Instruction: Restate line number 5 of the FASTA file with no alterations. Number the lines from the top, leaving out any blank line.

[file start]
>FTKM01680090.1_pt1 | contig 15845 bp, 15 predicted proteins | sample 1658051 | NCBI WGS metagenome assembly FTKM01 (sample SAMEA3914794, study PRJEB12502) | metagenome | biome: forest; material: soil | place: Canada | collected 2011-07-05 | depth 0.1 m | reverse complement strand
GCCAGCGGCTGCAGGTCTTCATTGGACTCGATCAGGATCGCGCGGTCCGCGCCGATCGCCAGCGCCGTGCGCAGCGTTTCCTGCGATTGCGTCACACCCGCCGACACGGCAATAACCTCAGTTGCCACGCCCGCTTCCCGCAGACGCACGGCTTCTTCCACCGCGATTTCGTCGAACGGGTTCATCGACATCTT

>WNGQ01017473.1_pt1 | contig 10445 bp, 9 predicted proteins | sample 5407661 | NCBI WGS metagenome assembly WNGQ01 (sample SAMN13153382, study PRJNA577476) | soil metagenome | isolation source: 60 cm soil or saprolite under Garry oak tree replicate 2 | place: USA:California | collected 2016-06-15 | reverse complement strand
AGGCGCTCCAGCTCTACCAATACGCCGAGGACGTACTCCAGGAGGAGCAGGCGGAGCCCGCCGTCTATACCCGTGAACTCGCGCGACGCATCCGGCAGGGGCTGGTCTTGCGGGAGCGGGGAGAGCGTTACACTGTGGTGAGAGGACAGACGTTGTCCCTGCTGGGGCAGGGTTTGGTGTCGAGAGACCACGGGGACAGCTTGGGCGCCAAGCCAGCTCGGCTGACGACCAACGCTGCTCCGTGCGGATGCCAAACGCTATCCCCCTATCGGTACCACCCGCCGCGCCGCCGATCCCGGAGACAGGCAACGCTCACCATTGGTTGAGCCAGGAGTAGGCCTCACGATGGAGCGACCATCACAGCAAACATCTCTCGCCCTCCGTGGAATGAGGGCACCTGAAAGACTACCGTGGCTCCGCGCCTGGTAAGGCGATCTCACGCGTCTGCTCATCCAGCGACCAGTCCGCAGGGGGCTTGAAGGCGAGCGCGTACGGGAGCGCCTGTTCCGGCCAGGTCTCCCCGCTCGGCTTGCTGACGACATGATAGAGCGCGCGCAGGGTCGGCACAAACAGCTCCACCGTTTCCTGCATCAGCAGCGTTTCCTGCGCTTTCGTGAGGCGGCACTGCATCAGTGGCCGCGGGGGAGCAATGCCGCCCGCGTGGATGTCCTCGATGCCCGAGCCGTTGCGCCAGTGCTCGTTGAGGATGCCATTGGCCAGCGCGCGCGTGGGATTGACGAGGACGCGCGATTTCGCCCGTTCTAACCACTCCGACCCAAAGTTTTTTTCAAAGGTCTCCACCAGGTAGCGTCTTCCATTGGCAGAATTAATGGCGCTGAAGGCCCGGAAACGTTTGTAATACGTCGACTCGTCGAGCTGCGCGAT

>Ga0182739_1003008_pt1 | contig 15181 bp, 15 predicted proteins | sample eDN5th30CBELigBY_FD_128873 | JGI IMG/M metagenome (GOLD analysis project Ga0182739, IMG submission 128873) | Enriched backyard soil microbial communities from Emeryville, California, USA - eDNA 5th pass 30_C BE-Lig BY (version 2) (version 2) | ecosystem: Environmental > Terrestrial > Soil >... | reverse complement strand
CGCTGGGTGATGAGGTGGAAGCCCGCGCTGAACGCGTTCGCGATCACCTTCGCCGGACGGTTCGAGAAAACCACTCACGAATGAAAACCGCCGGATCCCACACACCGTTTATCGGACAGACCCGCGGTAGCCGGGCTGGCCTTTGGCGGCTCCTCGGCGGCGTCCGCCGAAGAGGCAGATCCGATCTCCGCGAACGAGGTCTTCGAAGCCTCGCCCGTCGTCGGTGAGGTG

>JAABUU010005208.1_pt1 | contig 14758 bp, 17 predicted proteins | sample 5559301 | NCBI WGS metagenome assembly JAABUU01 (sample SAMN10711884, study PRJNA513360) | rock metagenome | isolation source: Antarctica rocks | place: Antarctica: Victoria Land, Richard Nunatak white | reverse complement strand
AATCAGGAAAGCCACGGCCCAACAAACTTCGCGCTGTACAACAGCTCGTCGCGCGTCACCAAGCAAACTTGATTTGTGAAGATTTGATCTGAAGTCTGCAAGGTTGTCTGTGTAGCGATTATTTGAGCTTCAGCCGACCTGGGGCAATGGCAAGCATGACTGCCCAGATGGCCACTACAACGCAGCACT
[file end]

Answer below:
>Ga0182739_1003008_pt1 | contig 15181 bp, 15 predicted proteins | sample eDN5th30CBELigBY_FD_128873 | JGI IMG/M metagenome (GOLD analysis project Ga0182739, IMG submission 128873) | Enriched backyard soil microbial communities from Emeryville, California, USA - eDNA 5th pass 30_C BE-Lig BY (version 2) (version 2) | ecosystem: Environmental > Terrestrial > Soil >... | reverse complement strand